Adam Jackson | Daily Evergreen File
ASWSU President Savannah Rogers and ASWSU Vice President Tyler Parchem began their terms Saturday evening, taking the helm as the leaders of WSU’s student body.
Rogers and Parchem started their year in the highest offices of undergraduate student government after former President Jordan Frost and his VP Garrett Kalt graduated on Saturday.
But while most students may leave Pullman for the summer break, Rogers and Parchem must stay to begin their year-long term.
“This is home for us right now,” Rogers said.
The pair plan to continue reaching out to students in an attempt to gain feedback on issues facing students by using social media and tabling in the Compton Union Building.
“Summer is a great time for students to reflect on what their year was like,” Rogers said. “Continuing to reach out to students is something that is super important to Tyler and I.”
Hearing what students want addressed will play a key part in how they govern.
“Staying in touch with us as much as possible so that way we can let you know what we’re working on,” he said. “As well as, if there’s anything else that we may not be working on that you want us to work on, I think that’s the biggest thing.”
In addition to asking returning students for feedback, Rogers and Parchem also want to reach out to new students during the summer ALIVE orientation sessions as incoming freshman tour the campus they will soon call home.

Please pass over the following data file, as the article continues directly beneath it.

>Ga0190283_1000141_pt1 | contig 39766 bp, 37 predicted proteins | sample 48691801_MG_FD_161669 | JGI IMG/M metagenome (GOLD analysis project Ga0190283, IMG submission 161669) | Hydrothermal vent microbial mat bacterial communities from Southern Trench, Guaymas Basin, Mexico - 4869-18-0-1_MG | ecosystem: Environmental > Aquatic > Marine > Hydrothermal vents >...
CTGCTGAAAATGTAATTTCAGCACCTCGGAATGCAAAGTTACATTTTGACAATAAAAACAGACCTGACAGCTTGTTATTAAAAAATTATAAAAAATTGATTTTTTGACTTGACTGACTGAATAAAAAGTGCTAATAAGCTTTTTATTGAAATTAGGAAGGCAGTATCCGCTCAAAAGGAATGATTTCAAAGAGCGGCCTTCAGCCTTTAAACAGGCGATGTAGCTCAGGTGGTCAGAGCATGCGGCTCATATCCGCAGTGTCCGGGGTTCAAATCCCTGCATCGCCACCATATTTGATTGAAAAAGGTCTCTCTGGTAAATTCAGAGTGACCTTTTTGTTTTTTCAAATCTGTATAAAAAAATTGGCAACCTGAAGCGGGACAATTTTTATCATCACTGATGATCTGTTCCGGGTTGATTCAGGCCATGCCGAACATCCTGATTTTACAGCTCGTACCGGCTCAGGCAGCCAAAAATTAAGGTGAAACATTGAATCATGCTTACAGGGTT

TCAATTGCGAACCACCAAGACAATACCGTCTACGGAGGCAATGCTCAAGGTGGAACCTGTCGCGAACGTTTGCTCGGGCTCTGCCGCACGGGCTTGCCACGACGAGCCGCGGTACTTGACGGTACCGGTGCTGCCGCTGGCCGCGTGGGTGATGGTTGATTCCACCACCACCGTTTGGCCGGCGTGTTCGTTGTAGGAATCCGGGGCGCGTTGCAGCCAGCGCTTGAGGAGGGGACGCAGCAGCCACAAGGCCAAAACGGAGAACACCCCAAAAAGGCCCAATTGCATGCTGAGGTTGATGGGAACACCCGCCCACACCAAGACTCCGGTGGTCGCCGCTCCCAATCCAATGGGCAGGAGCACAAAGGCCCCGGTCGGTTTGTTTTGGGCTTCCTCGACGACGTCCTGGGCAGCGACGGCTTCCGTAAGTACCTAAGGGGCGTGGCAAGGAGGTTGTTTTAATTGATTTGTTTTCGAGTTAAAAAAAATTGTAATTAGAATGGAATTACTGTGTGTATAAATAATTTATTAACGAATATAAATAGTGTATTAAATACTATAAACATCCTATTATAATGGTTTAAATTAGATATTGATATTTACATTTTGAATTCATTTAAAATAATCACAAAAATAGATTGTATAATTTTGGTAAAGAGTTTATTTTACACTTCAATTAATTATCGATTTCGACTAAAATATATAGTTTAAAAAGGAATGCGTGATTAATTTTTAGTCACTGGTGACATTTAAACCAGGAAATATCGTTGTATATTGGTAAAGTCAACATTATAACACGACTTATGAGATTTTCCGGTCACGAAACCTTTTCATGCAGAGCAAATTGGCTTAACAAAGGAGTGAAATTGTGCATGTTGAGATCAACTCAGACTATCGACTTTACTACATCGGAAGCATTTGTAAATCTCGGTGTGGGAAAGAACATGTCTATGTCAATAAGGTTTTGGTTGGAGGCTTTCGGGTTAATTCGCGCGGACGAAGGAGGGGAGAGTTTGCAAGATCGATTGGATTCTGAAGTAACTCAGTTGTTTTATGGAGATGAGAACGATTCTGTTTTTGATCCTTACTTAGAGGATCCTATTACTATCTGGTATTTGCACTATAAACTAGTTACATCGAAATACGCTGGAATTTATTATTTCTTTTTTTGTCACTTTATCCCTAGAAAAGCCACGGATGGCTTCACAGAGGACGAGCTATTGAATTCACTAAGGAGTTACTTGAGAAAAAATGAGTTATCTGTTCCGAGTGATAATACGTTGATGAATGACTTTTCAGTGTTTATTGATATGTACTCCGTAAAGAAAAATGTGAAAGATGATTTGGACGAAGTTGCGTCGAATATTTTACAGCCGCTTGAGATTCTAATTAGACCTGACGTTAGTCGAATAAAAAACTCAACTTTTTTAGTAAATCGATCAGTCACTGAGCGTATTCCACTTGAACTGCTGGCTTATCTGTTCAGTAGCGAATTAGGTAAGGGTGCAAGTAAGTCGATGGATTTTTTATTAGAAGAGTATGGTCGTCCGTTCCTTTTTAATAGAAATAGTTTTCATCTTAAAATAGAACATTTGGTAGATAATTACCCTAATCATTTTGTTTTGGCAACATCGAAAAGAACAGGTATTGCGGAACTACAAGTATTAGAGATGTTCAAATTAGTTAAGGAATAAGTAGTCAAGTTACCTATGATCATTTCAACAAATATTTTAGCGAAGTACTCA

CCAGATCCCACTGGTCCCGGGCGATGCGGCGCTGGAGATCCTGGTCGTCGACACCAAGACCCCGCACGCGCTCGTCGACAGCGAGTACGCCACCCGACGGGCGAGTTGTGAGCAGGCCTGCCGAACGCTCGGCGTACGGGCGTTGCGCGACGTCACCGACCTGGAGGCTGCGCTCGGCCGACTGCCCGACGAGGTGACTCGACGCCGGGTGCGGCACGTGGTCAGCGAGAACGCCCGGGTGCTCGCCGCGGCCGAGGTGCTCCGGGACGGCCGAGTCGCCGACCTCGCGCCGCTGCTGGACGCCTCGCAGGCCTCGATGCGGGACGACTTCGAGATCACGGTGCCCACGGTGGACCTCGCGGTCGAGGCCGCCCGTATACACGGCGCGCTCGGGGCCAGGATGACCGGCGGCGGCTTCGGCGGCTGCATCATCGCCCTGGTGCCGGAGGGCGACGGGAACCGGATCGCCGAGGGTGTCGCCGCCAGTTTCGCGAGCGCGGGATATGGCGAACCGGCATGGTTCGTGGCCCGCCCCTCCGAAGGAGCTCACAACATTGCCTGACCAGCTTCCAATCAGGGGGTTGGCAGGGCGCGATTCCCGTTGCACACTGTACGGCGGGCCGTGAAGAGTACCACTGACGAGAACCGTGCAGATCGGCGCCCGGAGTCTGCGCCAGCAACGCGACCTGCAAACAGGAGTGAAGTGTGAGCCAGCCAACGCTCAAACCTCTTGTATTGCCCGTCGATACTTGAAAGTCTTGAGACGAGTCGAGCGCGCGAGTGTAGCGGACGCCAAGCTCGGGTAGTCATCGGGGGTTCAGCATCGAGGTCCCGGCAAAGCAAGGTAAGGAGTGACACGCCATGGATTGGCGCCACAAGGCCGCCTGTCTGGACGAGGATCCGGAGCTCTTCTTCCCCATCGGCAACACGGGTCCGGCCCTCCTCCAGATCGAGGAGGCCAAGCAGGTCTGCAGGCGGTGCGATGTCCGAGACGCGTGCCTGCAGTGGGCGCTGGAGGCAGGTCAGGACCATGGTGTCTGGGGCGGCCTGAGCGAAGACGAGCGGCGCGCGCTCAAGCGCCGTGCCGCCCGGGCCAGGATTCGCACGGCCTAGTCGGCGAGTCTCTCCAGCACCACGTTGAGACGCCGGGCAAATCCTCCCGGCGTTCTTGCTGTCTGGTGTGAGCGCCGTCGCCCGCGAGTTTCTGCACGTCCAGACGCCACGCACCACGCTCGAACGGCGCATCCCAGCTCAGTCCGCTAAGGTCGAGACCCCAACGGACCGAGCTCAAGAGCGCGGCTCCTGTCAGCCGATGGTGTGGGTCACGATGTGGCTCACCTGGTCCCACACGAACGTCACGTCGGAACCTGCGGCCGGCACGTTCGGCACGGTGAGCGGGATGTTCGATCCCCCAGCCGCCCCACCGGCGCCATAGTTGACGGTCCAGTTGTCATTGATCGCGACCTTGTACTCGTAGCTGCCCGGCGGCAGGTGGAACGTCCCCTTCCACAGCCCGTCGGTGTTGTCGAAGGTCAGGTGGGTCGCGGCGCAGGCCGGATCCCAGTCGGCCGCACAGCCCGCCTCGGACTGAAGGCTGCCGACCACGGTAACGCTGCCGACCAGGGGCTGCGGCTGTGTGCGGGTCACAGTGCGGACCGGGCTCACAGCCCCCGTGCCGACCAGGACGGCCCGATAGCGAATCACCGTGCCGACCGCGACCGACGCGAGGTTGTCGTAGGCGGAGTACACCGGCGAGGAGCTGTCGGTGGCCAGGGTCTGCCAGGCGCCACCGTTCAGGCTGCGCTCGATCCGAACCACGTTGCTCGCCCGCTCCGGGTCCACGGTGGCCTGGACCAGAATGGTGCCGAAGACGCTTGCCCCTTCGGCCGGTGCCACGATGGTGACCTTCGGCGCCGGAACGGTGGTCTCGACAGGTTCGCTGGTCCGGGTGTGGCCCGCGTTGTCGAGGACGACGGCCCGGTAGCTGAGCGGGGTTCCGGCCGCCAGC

The pair has also focused on safety as one of the main priorities for their administration. Rogers sees safety as one of the most pressing issues a student can face during their academic career.
“If you’re not safe, you can’t learn and you can’t live,” Rogers said. “That’s the two reasons that we’re here. You’re always first and foremost a student here at WSU.”
One way they plan to address this issue comes in the form of the Cougar Health Fund, an endowment started by Frost and Kalt aimed at providing sexual violence prevention and mental health resources to students, as a study done by the Center for Collegiate Mental Health in 2016 showed that 33.2 percent of students seeking help from counselors from over 130 institutions had considered suicide.
The pair have started discussions with officials from Health and Wellness Services, which Rogers said will soon be renamed Cougar Health Services, on how the money will be distributed to various groups. One idea currently being discussed is for the student-driven committee in charge of the funds to set up an application process similar to how student organizations request money from the ASWSU Senate’s Crimson and Gray Fund.
Throughout the first few days of her presidency, Rogers said Frost has helped make the transition go smoothly.
“Jordan’s been amazing throughout this entire time of helping me transition,” she said.